Around the world, some of the biggest, raging water conflicts come when there are many people relying on groundwater for their crops, industry and drinking water.  Everyone is looking to meet their own needs but unintentionally drawing down the aquifer. Other conflicts come when people put in large production wells (or a series of smaller ones) diverting water that would normally flow into a stream that is already fully-licensed.  If the stream runs dry in the summer, the surface users would be required to cut back, but there aren’t good laws to stop the groundwater pumping.

So why don’t we have regulation yet?  It is hard to agree on new rules, for one thing, and challenging to come up with a simple system for tracking and managing well drilling and pumping. The BC government has been downsizing, and wants whatever goes in place to be super efficient.

Some of the debate right now is over what’s a big well (large extraction), and what’s a small well? Should the definition of big and small change in areas where the aquifers are weak? What should happen with existing wells? Should we have a first in time, first in right system giving priority to the people who’ve had wells the longest? How can groundwater licences or permits be integrated into the system of surface water licensing? How do the water rights of First Nations (working its way through the legal system) fit into any water allocation puzzle?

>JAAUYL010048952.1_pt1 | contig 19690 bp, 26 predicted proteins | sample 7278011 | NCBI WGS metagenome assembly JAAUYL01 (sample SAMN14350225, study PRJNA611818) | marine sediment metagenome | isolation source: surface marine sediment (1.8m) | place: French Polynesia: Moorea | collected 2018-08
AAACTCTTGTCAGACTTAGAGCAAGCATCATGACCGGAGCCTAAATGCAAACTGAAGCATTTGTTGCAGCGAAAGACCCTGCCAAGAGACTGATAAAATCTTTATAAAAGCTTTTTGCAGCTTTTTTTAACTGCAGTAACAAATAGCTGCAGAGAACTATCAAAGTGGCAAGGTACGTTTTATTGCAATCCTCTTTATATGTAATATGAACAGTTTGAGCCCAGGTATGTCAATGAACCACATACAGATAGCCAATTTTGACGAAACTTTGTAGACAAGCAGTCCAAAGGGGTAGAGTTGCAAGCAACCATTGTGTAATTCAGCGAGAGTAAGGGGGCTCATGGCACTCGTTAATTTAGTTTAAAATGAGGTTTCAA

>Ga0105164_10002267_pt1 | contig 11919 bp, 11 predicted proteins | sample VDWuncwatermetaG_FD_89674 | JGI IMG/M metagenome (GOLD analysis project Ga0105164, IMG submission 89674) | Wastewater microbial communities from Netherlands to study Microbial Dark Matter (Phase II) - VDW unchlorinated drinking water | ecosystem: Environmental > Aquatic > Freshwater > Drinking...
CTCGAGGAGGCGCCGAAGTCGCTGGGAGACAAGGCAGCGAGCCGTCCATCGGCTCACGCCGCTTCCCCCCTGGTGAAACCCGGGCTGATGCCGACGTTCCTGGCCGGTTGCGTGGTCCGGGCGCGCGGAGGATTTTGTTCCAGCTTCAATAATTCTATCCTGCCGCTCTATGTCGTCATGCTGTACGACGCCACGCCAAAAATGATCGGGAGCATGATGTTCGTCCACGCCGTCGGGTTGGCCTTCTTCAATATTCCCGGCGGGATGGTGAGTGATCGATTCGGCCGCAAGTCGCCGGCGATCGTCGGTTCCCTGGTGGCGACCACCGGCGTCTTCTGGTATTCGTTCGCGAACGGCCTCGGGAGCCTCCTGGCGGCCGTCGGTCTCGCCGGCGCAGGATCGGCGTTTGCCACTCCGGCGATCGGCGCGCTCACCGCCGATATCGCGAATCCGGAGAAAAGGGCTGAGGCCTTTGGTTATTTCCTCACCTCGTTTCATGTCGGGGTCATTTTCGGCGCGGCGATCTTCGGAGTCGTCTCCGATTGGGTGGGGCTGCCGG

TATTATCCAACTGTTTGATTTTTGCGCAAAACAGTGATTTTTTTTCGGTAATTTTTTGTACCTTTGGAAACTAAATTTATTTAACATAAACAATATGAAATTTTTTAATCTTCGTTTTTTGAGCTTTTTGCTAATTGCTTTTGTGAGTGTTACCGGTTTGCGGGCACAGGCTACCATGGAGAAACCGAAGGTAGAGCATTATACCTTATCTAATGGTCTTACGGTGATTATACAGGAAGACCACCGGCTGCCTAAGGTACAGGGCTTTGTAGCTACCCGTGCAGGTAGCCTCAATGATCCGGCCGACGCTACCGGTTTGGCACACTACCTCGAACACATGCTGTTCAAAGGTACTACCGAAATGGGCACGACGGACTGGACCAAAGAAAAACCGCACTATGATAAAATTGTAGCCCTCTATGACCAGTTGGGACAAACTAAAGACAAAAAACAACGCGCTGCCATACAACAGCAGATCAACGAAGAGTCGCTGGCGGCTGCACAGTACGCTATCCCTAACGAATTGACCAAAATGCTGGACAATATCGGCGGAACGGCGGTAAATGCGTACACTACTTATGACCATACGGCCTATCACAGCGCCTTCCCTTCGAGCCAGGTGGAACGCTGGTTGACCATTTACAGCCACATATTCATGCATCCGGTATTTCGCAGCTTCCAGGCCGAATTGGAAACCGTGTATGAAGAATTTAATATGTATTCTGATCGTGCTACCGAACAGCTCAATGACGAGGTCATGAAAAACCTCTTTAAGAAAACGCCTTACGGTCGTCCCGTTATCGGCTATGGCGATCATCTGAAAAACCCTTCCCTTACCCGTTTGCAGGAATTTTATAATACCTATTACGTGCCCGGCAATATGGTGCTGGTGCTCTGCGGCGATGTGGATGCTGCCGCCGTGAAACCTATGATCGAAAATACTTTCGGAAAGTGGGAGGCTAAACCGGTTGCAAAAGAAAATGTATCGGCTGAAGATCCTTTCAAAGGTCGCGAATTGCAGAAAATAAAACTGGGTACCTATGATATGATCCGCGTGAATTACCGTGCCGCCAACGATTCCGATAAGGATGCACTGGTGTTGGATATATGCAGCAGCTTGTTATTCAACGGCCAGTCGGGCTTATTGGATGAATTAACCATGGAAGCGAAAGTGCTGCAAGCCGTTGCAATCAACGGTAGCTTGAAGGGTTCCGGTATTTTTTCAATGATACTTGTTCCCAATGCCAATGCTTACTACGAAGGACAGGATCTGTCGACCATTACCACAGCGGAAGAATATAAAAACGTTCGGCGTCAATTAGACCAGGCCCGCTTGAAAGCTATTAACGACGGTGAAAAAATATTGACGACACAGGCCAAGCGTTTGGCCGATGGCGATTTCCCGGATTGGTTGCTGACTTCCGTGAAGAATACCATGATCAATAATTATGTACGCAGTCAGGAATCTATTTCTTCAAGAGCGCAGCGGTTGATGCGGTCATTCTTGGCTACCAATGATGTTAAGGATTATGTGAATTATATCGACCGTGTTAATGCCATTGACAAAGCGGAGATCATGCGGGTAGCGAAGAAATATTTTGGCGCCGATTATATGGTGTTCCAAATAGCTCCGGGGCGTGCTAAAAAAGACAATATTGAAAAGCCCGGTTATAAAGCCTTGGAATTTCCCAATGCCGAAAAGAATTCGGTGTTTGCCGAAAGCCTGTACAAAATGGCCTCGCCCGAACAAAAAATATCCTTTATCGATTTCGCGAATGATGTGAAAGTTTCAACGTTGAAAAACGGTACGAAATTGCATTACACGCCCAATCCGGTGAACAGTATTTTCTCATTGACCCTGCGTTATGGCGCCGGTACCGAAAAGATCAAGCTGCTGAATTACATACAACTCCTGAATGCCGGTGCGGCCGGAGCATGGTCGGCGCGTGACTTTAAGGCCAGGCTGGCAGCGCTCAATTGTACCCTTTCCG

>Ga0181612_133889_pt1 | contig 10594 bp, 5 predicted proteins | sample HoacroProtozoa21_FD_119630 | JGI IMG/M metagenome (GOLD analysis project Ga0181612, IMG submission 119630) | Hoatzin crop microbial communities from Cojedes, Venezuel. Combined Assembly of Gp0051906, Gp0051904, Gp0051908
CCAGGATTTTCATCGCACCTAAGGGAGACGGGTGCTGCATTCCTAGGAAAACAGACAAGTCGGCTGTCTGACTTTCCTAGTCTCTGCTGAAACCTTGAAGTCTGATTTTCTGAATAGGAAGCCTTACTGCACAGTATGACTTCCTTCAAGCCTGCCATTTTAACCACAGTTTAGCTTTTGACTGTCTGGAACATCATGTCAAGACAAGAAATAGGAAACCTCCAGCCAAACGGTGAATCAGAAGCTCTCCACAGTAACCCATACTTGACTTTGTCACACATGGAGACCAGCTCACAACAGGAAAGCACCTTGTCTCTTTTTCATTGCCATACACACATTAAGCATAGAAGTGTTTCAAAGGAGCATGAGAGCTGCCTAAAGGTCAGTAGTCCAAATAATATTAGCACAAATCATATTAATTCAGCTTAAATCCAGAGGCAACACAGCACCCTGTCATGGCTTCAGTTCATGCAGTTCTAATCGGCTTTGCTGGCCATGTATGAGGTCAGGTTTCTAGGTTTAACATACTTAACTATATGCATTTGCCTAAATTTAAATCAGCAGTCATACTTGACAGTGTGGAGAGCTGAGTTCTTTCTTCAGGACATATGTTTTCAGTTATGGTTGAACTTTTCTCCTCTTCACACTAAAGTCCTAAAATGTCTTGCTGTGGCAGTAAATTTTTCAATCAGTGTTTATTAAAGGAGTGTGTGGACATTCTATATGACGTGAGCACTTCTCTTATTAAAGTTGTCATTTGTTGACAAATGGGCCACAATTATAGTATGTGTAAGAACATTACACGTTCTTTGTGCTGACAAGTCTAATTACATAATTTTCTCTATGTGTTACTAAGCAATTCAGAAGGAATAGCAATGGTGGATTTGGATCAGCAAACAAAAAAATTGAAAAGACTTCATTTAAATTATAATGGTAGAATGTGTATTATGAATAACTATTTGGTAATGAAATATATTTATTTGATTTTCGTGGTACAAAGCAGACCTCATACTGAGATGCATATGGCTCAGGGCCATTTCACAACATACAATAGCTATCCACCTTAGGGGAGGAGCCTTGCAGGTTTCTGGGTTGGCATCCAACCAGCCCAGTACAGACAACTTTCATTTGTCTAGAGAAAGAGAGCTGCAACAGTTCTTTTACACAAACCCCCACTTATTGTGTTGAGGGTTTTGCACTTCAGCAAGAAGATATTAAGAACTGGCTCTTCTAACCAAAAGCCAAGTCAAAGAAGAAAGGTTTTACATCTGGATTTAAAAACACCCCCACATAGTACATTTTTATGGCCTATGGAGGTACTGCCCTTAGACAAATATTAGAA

At the Naturalists meeting we joked about another reason for slow change in groundwater policy.  BC is one of the greatest places to live in the world, and we are all grateful to be here. One source of strength and pride, and some ironic despair, is our culture of conflict-avoidance.  We like to be nice to each other.  At the same time, we really don’t like being told what to do. These two cultural characteristics – maybe a holdover from being a frontier province settled, in part, by large numbers of polite English people – make it particularly difficult to set policy in an area where we’ve had complete freedom.

An exuberance of water in Sydney, Australia

We will be doing ourselves all a favour, and being genuinely nice to our neighbours and grandchildren, if we can overcome the hurdles, keep up the momentum, and carry forward with groundwater regulation in the new Water Act.


9 thoughts on “Why I stopped worrying and learned to love Water Act Modernization

  1. What would good groundwater legislation look like? What would you consider to be the basics? How do you decide who owns what — if I have a well or an aquifer on my property, is it “mine” (my general understanding now) or would it be subject to legislation?

  2. Great article! I especially enjoyed the part about aquifers. Right now I am teaching the water cycle to my homeschool student by telling the adventures that two water drops go on from the nimbus clouds to snowflakes to melting groundwater. Water goes everywhere so it is a fun adventure story.